Women’s Soccer News: Nicole Farley on Why Female Coaches Are Important in Youth Soccer
Interviewed for our Women in Soccer Series, Nicole Farley coaches youth soccer at Laguna United Soccer Club and Dana High School. Farley is the high school’s Head Coach for the Freshman and Sophomore Girls program. Always looking to inspire her players to do their best, Farley’s Laguna United U19 team were finalists in the Orange County Kickoff Classic in summer 2014 and her U12 girls recently made the finals of the Long Beach Invitational. Soccer is Farley’s passion and she gives back by sharing her knowledge of twenty years in the game.
Diane Scavuzzo: What inspires you to coach?
Nicole Farley: Coaching is more than just a win, loss or tie. For me, coaching is helping players develop as an individuals, and helping each and every player develop as an athlete and as a person to their fullest potential.
Every player is different, so the challenge to create a positive learning environment suitable to the needs of each individual and team keeps me on my toes! The opportunity to teach life skills through sports is a gift; It is a joy helping players understand the importance of respect, goal setting, the value of hard work and communication mirrored by the ability to listen.
Diane Scavuzzo: How important is it to have the same sex coach if you are a girl?
Nicole Farley: As girls soccer continues to grow, it is so important that more female coaches get in the game.
In my experience of coaching, I feel girls can express themselves easier with a female coach. Whether that be feeling more confident to demonstrate a skill or simply asking a question. Having a female coach is easier for girls to relate to. The notion is simple, if the female coach can do it, then the so can the young girl player.
Girls can look up to their female counterpart; be empowered and aspire to follow in their coaches’ footsteps.
It is important to recognize that boys and girls develop, learn and interact differently.
For example, before a training session, boys are typically having a ‘kick about’, bringing FIFA to the field and imitating the skills of their favorite players and challenging their teammates.
Girls are different. The majority of females are social and need time to catch up before they get mentally going in a soccer training session. I know female coaches recognize this traits easily and can adapt coaching styles quicker to nurture these behaviors; while still implementing quality coaching with high expectations.
Diane Scavuzzo: Do female coaches face any special challenges?
Nicole Farley: As a female coach working in a predominantly male field, you always have to prove yourself.
Born and raised in England, the women’s game was always inferior to the men’s and as such the stereotype that women do not properly understand football, or soccer in America.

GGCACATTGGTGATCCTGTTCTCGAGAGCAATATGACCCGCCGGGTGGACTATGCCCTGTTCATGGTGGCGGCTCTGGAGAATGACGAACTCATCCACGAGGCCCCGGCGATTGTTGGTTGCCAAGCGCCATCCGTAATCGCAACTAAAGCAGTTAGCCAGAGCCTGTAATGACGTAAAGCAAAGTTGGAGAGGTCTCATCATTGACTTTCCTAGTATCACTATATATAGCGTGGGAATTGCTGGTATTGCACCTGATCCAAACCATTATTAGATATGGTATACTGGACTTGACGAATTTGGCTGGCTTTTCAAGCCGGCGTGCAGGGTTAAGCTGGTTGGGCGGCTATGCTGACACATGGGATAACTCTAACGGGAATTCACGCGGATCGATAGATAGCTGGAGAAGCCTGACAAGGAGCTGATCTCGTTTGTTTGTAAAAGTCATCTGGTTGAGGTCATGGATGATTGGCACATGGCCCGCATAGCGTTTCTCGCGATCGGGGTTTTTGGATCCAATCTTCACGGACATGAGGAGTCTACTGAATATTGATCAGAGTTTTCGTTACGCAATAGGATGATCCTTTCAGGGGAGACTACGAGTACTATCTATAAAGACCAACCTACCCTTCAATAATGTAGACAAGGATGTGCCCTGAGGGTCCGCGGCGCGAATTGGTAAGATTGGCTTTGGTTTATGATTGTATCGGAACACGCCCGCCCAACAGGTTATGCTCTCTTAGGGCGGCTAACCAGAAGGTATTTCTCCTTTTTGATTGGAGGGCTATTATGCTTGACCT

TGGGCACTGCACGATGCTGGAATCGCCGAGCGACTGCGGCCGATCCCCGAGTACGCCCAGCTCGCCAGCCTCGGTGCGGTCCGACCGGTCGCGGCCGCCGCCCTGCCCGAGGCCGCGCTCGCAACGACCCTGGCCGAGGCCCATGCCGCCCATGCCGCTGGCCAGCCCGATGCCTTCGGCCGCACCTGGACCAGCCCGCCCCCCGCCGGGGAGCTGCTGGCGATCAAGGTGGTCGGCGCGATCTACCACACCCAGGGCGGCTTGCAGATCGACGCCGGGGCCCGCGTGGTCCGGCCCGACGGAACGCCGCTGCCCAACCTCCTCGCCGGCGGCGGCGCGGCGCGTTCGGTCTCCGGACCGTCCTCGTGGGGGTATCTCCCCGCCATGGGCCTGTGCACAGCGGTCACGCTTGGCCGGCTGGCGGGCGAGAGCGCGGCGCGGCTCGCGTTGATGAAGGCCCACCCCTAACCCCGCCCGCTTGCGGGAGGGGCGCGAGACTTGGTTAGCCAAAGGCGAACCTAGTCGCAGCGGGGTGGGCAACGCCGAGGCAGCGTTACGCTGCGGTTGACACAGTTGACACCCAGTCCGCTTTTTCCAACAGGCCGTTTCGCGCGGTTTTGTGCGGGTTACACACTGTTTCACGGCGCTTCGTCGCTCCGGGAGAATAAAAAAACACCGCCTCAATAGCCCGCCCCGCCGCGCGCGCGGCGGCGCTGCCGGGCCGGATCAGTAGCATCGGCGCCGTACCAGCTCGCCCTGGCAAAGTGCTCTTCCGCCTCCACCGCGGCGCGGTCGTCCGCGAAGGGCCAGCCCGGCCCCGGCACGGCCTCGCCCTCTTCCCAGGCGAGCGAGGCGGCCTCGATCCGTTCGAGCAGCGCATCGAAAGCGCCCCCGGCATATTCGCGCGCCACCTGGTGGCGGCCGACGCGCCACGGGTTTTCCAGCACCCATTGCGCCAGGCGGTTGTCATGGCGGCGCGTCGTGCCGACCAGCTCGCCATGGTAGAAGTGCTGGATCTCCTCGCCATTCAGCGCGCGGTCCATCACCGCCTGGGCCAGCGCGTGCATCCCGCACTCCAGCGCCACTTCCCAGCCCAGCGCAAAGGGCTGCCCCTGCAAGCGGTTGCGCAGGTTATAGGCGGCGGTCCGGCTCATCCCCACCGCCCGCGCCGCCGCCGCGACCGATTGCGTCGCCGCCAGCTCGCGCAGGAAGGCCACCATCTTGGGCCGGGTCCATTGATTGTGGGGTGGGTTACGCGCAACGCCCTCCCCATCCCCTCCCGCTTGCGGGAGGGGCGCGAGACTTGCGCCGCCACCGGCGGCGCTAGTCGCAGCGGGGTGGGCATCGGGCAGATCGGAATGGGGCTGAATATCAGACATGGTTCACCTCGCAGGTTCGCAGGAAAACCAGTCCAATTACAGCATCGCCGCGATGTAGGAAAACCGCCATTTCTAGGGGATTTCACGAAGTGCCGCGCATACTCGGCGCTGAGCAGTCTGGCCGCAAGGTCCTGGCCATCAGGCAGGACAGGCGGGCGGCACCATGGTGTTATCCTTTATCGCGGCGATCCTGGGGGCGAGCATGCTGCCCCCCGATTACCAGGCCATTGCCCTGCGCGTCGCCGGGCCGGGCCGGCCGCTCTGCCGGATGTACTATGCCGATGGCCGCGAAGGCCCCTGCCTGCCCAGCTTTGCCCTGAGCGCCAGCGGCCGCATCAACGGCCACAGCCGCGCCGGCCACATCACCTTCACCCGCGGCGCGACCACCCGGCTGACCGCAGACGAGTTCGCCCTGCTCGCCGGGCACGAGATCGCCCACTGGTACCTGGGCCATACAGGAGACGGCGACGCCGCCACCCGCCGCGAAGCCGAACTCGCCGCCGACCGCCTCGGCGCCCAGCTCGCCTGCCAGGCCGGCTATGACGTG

I think this is a common trend worldwide. Many men seem to think female aspirations should stop at ‘soccer mum’. Overall, battling old fashioned male egos can mean a female coach’s opinion is not always valued and their coaching integrity is often questioned. Women have to work a lot harder to gain the an equal level of respect in the coaching world, despite often obtaining the same credentials.
The sex of a coach does not impact the quality of their coaching ability.
Diane Scavuzzo: Do many male coaches believe they are superior? Is chauvinism alive in the soccer world?
Nicole Farley: I have worked alongside some great male coaches; open-minded, insightful and modern to the ever growing popular female game. Nevertheless in the bigger picture, this small minority of enlightened male coaches are swamped by the male dominated cycle.
Diane Scavuzzo: Are there enough quality opportunities for women coaches in America’s soccer world?
Nicole Farley: The level of opportunity for females is questionable and this is why I think there are so few women coaches.
Are females given a fair chance? Is the female expectation lower than that of her male colleague because it is deemed that she can only deliver simplistic, novice sessions with limited tactical strategy? Are female’s encouraged enough to pursue a coaching career? Do females feel intimidated within coaching education? There are many unanswered questions.
I believe our current female coaches need to support other striving females in the soccer industry, raise awareness of education in the game and use their countless playing experiences.
Diane Scavuzzo: What is it like coaching at Laguna United Soccer Club in Southern California?
Nicole Farley: I joined Laguna United FC this year. Carrie Taylor is the Director of Coaching and with such a high quality coaching director as my boss, this was probably the best move I could have made. Having a female as the director is so inspiring for me; she’s a strong leader, assertive, hard worker and someone that I can look up to.
Diane Scavuzzo: What teams do you coach?
Nicole Farley: I am head coach to three Laguna United girls teams: U12, U15 and U19. I also coach at Dana Hills High School. I hope that as I work with all of my players, I can inspire them to be the best that they can be.
Diane Scavuzzo: What is your goal as a youth soccer coach for girls?
Nicole Farley: I instill in my players a sense of self-belief. As a role model in the female game, I encourage many to consider coaching in the near future.
I am certain that as media coverage of women’s soccer improves, this will help raise awareness of females in male dominated sports and provide a brighter future for all our young women.